The third chord might be Am but it might be C - obtained by moving the fingers one more key to the right. The fourth chord is definitely Dm, again obtained by moving the fingers yet another key to the right. Viewed on the piano, what we have here is what can be called a chord stream: the bass moves in steps A-B-C-D, the inner voice moves C-D-E-F and the the top note E-F-G-A: all notes in the key of A minor, or from what was once called the Aeolian mode. Lennon would have loved this progression although I don't think that he ever used it.

This is definitely a lazy pianist's progression: It's hard to play this well on the guitar. Three note diminished chords don't really exist on the guitar; the form in which the second chord would normally be played has the second fret on the  fifth string (B), the third fret on the fourth string (F - the tritone), the second fret on the third string (A) and the third fret on the second string (D). The resulting chord (in root inversion) is BDFA, which can be called Bm7b5 or Dm6; the first name makes the bass movement clearer in the sequence (A-B) whereas the second name shows that the chord is a type of subdominant, like the fourth chord in the sequence (Dm). This chord is technically known as the half diminished seventh.

The second chord change which caught the professor's ear was the movement in the second line of the song: Am - Am6 - Gm - Gm7. Again, Am6 (A-C-E-F#) can be viewed as a half diminished seventh (F#m7b5). The move to Gm is a stroke of brilliance and really sounds strange, probably because of the Bb which is introduced. The fourth chord (Gm7) is really only colouration.

But the chord movement which really took the professor's breath away and amazed him was the beginning of the chorus. The first chord can be spelled as F-Ab-B-D and would thus be called F diminished seventh; this is the true fully diminished chord and there are only three of them as each interval is three semitones (so the bass note can either be F, F# or G; one more step brings one to G# or Ab, which is the same as the first chord). As the professor noted, this is a wonderful chord for introducing a modulation as there are several ways of resolving it. He suggested that Bach would probably have resolved the chord by moving the bass note down a semitone, thus playing the notes E-Ab/G# - B - D, aka E7, which is the dominant seventh chord in the key of A minor and which would naturally resolve in turn to A minor.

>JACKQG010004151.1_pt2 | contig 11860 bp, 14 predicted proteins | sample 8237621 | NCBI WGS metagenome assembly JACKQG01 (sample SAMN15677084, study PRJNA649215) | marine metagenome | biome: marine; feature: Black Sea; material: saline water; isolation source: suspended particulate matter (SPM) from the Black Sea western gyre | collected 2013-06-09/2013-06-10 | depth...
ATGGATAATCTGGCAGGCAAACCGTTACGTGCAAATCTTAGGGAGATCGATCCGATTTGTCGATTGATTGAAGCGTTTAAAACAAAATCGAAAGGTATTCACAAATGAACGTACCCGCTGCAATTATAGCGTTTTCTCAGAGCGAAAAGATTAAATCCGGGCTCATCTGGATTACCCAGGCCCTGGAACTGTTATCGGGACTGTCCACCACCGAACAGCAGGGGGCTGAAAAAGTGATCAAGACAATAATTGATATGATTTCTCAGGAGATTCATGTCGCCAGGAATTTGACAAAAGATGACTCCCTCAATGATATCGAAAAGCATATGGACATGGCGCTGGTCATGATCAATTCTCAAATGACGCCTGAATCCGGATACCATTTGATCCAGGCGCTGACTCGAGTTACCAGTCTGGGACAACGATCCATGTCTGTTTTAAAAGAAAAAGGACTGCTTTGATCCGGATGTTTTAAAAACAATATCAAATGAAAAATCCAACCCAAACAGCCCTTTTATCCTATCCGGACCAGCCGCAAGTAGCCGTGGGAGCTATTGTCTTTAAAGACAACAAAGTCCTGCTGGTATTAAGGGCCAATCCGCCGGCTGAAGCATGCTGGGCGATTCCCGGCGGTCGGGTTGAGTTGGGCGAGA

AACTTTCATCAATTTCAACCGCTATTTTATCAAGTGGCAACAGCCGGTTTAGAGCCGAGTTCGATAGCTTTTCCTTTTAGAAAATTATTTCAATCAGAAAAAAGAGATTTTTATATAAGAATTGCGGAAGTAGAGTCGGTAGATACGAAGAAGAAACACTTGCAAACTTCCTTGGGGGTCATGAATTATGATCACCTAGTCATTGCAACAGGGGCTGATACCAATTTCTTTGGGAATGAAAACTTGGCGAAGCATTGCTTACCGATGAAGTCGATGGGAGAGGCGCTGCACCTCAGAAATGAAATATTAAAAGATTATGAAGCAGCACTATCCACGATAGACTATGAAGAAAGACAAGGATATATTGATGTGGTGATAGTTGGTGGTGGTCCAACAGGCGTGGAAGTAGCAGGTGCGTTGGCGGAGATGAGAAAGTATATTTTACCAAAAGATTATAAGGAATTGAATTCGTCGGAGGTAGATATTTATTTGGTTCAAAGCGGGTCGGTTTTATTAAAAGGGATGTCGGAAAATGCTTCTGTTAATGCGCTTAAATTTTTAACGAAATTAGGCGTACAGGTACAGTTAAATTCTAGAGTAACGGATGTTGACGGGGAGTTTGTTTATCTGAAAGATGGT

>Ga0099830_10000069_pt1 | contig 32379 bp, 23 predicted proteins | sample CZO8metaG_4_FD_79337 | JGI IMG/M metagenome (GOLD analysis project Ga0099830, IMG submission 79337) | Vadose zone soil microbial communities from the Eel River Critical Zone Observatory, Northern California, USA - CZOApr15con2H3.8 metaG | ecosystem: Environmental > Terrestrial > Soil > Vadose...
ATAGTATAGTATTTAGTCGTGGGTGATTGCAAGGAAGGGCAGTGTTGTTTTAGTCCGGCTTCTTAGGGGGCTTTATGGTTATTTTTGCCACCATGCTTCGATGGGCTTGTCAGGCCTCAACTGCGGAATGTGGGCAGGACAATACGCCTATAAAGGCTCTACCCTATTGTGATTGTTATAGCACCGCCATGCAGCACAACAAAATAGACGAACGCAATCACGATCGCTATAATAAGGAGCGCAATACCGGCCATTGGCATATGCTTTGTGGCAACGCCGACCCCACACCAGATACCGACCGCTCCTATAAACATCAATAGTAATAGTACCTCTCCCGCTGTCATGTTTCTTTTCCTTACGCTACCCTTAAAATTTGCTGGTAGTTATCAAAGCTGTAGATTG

But Geffen makes a softer - and more exciting transition: he lowers the bottom two notes of the chord, thus playing E-G-B-D, aka E minor 7; again, this chord change sounds unusual. The resolution is still to A minor, but Em7-Am sounds weaker than E7-Am.

I doubt how many people watching the show would have known what the professor was talking about when he mentioned the diminished seventh (I only understood it properly when watching the show a second time). "Of course, the people at home know what I'm talking about", he declared pompously. But what really took my breath away for pretentiousness came a bit later when he started talking about the intervals E-F-G-A - again, I really only understood what he said when I rewatched the show again.

He mentioned that Geffen was using music from the 16th century then went on to mention (without real explanation) the Phrygian mode. I'm sure that Geffen - and the home audience - had no idea what he was talking about. Going back to my second paragraph, I am reminded of the famous (at least, to me) case of the Beatles' song "Not a second time" - as Ian Macdonald writes in "Revolution in the head" - Struck by the song's self-taught unorthodoxies, the classical critic of The Times drew attention to its author's use of Aeolian cadences. "To this day", Lennon admitted to Playboy in 1980, "I have no idea what they are. They sounded like exotic birds."

I don't know whether this Professor ever listens to modern music, but diminished chords are hardly news and no one cares about modes anymore. Never mind how unorthodox the harmony is (at least, in terms of classical music), the question is how it sounds to modern ears.  The Phrygian mode pops up all over the place, although strict adherence to the mode (for an entire song) is rare.

I know about this material but I don't understand its relevance (if there is any) to popular song. What matters is that the song sounds good; the minor 6th chords (or half diminished, if you prefer) in my ears is the saddest of all chords, and I'm always on the lookout for a good chord sequence: the transition from Fdim7 to Em7 is something from another plane of existence. I highly recommend this song.